Nel­son’s gar­den of earthly de­lights

Central Otago Mirror - - NEWS -

If you want to view a host of plants from around the globe in the one spot, you might like to visit Gar­dens of the World, a 2.4 hectare land­scaped beauty in Nel­son, which houses a mixed bag of herbs, shrubs, peren­ni­als and trees from New Zealand, Aus­tralia, Asia, Amer­ica, Africa and Europe. Noth­ing un­usual in that you might say – you may all have plants from th­ese coun­tries in your own back­yard. But th­ese plants are grouped ge­o­graph­i­cally, so you phys­i­cally walk the gar­dens of the world, and many are quite rare. Olden­ber­gia gran­dis, for ex­am­ple, is not of­ten seen in New Zealand gar­dens. I have it in mine – but that’s the only gar­den I’ve seen it in. Ex­cept for Gar­dens of the World. That’s not to say it’s not in some­one else’s gar­den – I’m sure it is. But you don’t of­ten see it amongst the shrub­bery of the or­di­nary Kiwi gar­den. The plant hails from South Africa and has large stiff leaves which have a woolly cov­er­ing and vel­vety white un­der­sides. It sup­pos­edly grows 3-5 me­tres, but mine, which I keep con­tained in a fairly small pot, has only grown a few cen­time­tres in the past six or seven years. It prob­a­bly tops only 1m high at present, so it’s un­likely to take over my gar­den. In cooler ar­eas it’s best planted in pots. There are gor­geous ix­ias in the African sec­tion at Gar­dens of the World too, not the usual pink or pur­ple sorts, but the palest bluewhite ones. Ix­ias are cor­mous plants that be­long to the iris fam­ily and thrive in dry cli­mates. In the African Gar­den (a par­tic­u­lar favourite of gar­den cre­ator Ge­off Ether­ing­ton who is from Africa him­self) you’ll also find rare aloes and cacti. Fur­ther along we come to the Amer­i­can gar­den and an in­trigu­ing Monterey cy­press ( Cu­pres­sus macro­carpa). This plant can be grown as a small lowspread­ing tree or even a ground cover. Ge­off had trained it into a stan­dard where its branches, spread out and hang­ing slightly, looked for all the world like a thatched um­brella. It would make the per­fect shade tree, with a seat be­neath and a cock­tail in hand. There were gi­ant white pop­pies, Rom­neya coul­teri, which are also not com­monly seen in New Zealand (you may find plants on Trade Me). They are one of the most re­gal pop­pies in the world, with their crepe-like petals and bright yel­low sta­mens. Th­ese plants, also known as gi­ant white Cal­i­for­nia pop­pies, are her­ba­ceous peren­ni­als na­tive to the Amer­i­can south­west. They grow in river bor­ders as well as dry stream beds, on open hill­sides and fer­tile val­leys. They flower from spring, the blooms reach­ing 15-20cm across and flower stalks top­ping 2m high. There is a Euro­pean gar­den and an English rose gar­den, plus a fab­u­lous herb gar­den, filled with both medic­i­nal and culi­nary herbs. In bloom at the time was evening prim­rose ( Oenothera bi­en­nis), va­le­rian ( Va­le­ri­ana of­fic­i­nalis), com­frey and a yel­low Leono­tis leonu­rus. The Gar­dens are well worth a visit to spot beau­ti­ful and un­usual plants. Sit be­side the wa­ter gar­den and have a pic­nic, or have a drink be­neath the thatched um­brella. Gar­dens of the World is listed on the Na­tional Gar­den Reg­is­ter and a re­cip­i­ent of a Gar­den of Dis­tinc­tion award.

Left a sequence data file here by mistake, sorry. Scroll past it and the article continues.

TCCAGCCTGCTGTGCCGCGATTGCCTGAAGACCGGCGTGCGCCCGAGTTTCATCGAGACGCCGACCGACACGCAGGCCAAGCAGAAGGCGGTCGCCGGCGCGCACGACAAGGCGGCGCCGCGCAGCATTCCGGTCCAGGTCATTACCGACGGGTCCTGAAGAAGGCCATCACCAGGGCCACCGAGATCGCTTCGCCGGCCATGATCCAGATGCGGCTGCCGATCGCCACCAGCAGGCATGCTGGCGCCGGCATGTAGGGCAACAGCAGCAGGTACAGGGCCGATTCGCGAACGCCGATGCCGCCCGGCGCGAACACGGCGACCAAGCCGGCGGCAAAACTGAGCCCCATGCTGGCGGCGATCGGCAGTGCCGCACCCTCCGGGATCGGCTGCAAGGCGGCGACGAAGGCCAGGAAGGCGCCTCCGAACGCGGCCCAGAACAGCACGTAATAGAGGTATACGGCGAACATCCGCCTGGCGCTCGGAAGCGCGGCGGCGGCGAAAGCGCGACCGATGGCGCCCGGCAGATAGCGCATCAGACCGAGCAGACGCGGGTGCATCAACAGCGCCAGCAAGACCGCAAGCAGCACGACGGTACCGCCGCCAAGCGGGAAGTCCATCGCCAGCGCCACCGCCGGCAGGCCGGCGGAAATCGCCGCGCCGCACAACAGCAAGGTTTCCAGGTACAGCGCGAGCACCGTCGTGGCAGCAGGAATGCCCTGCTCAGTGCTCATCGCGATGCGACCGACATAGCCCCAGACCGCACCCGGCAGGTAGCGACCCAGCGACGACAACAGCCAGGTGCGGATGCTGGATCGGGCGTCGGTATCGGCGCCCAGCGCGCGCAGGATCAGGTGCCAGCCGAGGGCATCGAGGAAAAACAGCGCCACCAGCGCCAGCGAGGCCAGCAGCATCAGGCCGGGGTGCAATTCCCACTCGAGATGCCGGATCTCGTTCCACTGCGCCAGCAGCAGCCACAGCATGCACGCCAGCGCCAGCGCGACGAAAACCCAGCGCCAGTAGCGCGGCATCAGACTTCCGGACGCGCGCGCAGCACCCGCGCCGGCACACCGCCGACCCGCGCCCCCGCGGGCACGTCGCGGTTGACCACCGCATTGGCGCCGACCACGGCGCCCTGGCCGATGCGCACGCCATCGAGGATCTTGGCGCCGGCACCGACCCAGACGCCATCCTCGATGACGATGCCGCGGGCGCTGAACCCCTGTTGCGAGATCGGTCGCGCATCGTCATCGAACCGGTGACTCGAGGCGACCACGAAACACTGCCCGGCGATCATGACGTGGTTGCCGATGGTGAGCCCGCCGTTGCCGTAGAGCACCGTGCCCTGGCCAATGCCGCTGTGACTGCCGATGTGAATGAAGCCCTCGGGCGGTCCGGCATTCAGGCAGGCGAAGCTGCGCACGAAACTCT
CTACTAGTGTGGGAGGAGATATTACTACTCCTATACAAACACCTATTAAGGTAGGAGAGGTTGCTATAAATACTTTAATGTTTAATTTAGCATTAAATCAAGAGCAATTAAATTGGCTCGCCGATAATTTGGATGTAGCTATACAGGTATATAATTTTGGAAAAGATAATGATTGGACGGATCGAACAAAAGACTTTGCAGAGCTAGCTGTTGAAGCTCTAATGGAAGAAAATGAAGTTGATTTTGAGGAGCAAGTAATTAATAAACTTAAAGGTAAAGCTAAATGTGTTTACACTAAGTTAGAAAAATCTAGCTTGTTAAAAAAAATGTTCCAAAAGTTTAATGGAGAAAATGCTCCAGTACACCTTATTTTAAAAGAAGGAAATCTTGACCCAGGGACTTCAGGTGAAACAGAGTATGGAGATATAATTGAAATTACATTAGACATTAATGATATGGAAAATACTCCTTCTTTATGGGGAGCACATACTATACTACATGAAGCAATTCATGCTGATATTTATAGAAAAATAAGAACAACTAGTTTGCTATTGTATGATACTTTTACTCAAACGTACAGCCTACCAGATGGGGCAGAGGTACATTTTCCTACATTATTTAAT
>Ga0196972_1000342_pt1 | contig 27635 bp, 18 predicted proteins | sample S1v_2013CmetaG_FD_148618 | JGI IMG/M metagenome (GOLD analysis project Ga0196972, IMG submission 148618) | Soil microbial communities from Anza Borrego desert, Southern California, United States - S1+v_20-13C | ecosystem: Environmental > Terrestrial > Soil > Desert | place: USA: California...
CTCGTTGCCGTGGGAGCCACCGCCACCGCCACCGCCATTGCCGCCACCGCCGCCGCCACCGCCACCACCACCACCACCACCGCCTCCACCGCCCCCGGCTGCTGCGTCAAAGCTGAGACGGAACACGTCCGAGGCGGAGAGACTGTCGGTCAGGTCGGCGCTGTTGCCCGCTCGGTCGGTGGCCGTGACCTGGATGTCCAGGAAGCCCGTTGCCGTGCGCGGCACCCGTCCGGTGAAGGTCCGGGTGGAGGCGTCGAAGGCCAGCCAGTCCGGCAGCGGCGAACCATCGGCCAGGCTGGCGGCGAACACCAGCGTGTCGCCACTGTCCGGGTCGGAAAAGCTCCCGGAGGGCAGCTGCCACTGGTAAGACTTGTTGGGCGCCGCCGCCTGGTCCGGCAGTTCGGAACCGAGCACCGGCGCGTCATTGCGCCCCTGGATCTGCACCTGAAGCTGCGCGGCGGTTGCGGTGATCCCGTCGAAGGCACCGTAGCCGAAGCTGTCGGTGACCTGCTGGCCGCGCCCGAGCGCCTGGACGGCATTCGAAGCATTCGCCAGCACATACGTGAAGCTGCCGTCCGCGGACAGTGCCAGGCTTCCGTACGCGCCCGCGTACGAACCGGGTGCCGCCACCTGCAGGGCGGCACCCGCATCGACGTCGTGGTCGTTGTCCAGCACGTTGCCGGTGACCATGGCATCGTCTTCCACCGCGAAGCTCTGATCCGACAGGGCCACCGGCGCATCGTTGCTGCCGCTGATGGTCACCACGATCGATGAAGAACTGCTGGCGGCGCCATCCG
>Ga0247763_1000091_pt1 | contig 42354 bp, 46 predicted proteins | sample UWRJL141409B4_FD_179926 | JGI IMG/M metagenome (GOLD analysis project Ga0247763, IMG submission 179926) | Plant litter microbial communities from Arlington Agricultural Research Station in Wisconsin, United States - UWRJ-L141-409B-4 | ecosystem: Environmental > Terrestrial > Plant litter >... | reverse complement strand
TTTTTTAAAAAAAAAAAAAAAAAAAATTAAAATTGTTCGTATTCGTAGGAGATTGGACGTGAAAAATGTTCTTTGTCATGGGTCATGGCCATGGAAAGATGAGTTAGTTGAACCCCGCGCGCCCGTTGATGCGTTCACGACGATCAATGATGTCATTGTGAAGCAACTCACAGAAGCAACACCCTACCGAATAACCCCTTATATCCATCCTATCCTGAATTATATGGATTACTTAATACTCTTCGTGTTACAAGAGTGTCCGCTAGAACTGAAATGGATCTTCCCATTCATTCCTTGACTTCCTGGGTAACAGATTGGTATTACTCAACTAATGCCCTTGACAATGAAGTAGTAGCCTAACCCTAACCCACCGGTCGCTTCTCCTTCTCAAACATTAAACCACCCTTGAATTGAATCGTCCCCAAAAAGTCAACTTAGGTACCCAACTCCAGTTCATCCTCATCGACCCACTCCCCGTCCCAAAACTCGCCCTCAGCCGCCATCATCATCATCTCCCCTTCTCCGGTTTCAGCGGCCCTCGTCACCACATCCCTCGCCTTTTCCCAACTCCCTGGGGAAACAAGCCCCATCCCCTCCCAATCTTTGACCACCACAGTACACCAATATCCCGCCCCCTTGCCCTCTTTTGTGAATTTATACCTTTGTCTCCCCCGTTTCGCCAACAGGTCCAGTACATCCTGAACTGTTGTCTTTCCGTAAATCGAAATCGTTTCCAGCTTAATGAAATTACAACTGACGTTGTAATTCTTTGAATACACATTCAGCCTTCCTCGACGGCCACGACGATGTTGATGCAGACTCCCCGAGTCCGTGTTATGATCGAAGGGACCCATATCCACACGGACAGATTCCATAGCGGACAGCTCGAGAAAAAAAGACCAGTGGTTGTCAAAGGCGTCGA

Bright spots: Ix­ias are cor­mous plants that be­long to the iris fam­ily.

Newspapers in English

Newspapers from New Zealand

© PressReader. All rights reserved.